Eventually, after about a year of enduring the stigmata, Gemma began to physically deteriorate and become ill. Her spiritual advisor told her that she should pray to be relieved of these sufferings. She obeyed and her prayers were answered. The stigmata ceased. In the places where the wounds had been, white marks remained.
In January 1903, Gemma contracted tuberculosis, which would be the cause of her death. On April 11, 1903 — Holy Saturday — Gemma’s suffering in this world ended and she entered into eternal peace.
Different as these two saints are, their core values and spirituality are similar. We can meditate on three particular values of the lives of Saint Gemma Galgani and Saint Elizabeth Ann Seton to inspire our own spiritual life.
The Need for God’s Mercy
Like Gemma, Elizabeth Ann Seton was keenly aware of the cost of her own sins and she desired to grow in Christ-like virtue. Elizabeth wrote, “Solemnly in the presence of my Judge, I resolve through his grace, to remember my infirmity and my sin; to keep the door of my lips; to consider the cause of sorrow for sin in myself and [in] them whose souls are so dear to me as my own.”
Jesus does not expect us to be perfect, but He does expect us to resolve to become more like Him. In order to do that, we must first acknowledge our faults and be aware of the consequences of our actions. Indifference to our actions and our faith separates us from the love of God.
Giving All to Jesus Through Mary
Although their vocations were different, Saint Gemma and Saint Elizabeth Ann Seton had a passionate devotion to being wholly united to Jesus — particularly through the heart of Mary.
Though Gemma could not love Jesus behind cloistered walls, she would still devote her whole life to him. She wrote: “I wish to be all and only of Jesus, and what is there to love on this earth now that I possess Jesus? World, creatures, all you are no longer for me, nor am I for you, and so I cannot love you and will not love you more.”
Elizabeth similarly wrote after receiving Jesus in the Eucharist for the very first time, “At last…at last, GOD IS MINE AND I AM HIS! Now, let all go its round — I Have Received Him!”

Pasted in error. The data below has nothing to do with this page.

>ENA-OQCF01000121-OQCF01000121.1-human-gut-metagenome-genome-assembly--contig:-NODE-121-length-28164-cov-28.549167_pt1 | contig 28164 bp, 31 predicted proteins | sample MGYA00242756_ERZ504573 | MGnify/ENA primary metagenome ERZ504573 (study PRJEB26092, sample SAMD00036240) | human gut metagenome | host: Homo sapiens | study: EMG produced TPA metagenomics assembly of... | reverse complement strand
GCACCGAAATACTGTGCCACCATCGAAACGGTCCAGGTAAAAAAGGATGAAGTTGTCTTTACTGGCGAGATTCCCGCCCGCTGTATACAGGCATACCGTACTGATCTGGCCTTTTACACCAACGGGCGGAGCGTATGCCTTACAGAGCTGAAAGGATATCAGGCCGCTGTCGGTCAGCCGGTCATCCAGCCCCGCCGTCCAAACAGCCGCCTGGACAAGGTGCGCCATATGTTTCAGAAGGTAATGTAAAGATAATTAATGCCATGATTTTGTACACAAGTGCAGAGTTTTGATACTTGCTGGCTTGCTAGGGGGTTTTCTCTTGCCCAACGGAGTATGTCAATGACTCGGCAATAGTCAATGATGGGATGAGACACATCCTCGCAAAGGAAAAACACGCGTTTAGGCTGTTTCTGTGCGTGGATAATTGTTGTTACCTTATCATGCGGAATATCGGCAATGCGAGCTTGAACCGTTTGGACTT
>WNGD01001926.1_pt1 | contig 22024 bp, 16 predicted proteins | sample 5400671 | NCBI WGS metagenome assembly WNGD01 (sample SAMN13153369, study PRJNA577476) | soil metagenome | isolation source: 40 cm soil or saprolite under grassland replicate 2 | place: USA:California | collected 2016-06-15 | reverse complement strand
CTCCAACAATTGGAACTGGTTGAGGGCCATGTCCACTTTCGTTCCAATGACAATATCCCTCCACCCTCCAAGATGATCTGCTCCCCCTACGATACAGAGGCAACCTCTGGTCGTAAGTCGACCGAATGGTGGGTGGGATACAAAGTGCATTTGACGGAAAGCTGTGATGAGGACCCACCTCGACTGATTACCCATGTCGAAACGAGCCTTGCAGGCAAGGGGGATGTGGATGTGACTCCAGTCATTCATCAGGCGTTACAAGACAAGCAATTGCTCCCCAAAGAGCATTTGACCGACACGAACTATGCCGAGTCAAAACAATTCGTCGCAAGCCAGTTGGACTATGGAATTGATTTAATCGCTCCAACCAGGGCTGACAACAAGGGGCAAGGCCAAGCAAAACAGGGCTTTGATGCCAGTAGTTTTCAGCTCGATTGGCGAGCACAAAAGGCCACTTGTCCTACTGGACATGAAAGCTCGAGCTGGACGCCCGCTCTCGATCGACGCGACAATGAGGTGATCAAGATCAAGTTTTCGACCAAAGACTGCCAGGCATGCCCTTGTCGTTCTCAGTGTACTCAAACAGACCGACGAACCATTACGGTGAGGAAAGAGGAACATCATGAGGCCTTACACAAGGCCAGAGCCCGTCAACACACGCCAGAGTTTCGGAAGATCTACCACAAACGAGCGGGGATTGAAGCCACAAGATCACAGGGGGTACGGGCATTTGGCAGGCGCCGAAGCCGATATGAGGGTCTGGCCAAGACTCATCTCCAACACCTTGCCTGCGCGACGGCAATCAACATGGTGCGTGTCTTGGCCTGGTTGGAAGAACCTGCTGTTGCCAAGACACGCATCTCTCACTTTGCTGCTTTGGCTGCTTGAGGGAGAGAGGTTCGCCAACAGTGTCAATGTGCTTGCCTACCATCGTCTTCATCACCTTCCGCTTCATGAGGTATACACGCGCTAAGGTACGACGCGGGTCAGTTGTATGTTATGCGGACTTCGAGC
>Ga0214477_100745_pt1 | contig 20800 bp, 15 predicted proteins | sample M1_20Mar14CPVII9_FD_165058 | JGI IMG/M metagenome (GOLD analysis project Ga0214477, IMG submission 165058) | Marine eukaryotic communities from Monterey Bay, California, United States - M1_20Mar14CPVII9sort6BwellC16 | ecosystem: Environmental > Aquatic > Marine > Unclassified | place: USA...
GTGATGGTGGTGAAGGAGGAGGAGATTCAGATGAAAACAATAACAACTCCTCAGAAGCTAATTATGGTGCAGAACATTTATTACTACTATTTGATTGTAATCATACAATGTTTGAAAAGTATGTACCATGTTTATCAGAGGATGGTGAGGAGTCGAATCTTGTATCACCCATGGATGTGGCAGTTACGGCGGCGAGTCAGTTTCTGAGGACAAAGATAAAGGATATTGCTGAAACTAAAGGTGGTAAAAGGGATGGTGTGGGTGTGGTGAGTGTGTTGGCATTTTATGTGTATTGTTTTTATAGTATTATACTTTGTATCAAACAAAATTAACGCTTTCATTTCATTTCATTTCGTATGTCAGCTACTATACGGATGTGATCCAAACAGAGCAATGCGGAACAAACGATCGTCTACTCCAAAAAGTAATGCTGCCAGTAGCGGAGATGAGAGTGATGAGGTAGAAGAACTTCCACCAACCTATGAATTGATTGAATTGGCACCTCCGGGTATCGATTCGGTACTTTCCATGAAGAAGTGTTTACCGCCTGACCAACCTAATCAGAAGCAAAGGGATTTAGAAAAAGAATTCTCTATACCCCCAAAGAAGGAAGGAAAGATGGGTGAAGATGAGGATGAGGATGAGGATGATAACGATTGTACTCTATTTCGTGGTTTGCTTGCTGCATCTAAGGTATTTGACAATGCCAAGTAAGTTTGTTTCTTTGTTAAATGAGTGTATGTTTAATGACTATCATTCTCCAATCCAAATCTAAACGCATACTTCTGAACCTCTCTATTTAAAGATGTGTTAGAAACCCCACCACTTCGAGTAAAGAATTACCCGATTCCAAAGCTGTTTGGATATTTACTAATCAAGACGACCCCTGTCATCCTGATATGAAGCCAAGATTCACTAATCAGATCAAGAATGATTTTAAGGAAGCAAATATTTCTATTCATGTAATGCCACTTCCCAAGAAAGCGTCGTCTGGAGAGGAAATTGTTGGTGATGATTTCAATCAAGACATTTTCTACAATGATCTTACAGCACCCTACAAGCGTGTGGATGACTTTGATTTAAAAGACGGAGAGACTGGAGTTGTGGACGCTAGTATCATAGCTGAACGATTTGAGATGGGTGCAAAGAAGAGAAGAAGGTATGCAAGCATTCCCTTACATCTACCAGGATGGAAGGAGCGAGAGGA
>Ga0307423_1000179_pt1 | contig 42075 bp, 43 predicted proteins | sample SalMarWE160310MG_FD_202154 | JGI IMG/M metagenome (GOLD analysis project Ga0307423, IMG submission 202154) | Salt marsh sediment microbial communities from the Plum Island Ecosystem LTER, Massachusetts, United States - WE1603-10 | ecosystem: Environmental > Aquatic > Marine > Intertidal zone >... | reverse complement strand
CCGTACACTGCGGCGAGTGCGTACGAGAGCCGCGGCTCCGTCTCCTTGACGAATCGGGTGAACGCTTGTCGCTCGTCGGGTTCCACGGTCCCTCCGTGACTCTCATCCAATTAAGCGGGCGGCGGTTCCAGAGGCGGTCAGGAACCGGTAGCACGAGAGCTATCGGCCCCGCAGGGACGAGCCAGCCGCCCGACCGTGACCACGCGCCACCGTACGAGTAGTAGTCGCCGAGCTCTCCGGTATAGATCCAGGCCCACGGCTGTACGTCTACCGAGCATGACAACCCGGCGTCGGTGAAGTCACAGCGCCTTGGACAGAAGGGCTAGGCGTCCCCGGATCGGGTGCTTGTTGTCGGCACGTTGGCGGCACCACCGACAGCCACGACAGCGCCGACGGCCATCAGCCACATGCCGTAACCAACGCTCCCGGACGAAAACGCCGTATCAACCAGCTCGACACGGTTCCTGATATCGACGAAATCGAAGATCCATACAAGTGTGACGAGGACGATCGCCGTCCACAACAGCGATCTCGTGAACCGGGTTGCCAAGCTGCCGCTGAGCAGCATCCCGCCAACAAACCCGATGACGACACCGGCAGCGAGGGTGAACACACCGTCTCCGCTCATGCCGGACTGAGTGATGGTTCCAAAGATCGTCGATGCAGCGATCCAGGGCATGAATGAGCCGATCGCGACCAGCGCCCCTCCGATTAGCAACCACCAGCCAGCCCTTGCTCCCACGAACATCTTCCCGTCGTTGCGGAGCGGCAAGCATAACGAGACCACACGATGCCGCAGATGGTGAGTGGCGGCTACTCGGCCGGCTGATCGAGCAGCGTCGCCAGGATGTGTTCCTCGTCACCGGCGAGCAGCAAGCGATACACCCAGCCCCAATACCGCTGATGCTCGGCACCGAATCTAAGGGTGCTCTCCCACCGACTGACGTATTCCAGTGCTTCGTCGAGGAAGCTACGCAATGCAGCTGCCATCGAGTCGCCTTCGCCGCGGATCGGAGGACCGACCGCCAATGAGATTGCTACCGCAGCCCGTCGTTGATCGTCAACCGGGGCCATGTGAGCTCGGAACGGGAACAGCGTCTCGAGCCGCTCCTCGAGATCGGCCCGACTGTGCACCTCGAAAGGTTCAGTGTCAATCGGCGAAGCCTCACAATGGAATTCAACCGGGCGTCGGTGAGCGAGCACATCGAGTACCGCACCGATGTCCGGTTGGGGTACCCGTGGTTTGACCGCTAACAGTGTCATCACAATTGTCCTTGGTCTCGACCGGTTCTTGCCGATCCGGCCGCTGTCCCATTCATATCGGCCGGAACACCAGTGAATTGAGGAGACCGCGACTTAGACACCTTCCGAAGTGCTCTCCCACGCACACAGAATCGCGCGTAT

Like Saint Gemma, who comprehended Mary’s great love for her children and her desire to protect them and draw them closer to the heart of her Son, Elizabeth recognized Mary as a sure way of uniting herself to Jesus. Elizabeth wrote, “How can we honor the mysteries of our Jesus without honoring Mary in them all?”
Indeed, we cannot. Like Gemma Gilgani and Elizabeth Ann Seton, we can also turn to Mary as an intercessor of grace. By drawing closer to our Blessed Mother, we draw closer to her Son.
Suffering United to the Cross
Both Gemma and Elizabeth suffered great losses and illness in their lifetime. In fact, tuberculosis was the cause of both of their deaths. Contrary to our current culture, which often encourages us to value comfort over sacrifice, Gemma and Elizabeth united their sufferings to the cross.
Indeed, this practice was a defining characteristic of both women’s lives. They truly understood that their suffering, united to the cross, was not without merit, but would draw them closer to the heart of God. Elizabeth wrote, “The reward of sacrifice is peace.”
During this season of Easter, may we remember that the joy of the resurrection comes to us through the cross. We will all endure our Good Fridays, but the light and joy of the empty tomb is never far from sight.
CAITLIN SICA received her MA in Theology from the University of Notre Dame. She currently teaches Theology at Bishop Guertin High School in Nashua, NH. You can read more of Caitlin’s writing at www.caitlinsica.com.
Image: Le Seraphique Gemma Galgani courtesy of Wikimedia Commons
This reflection was originally published in 2021. To read all of our Seton Reflections, click here.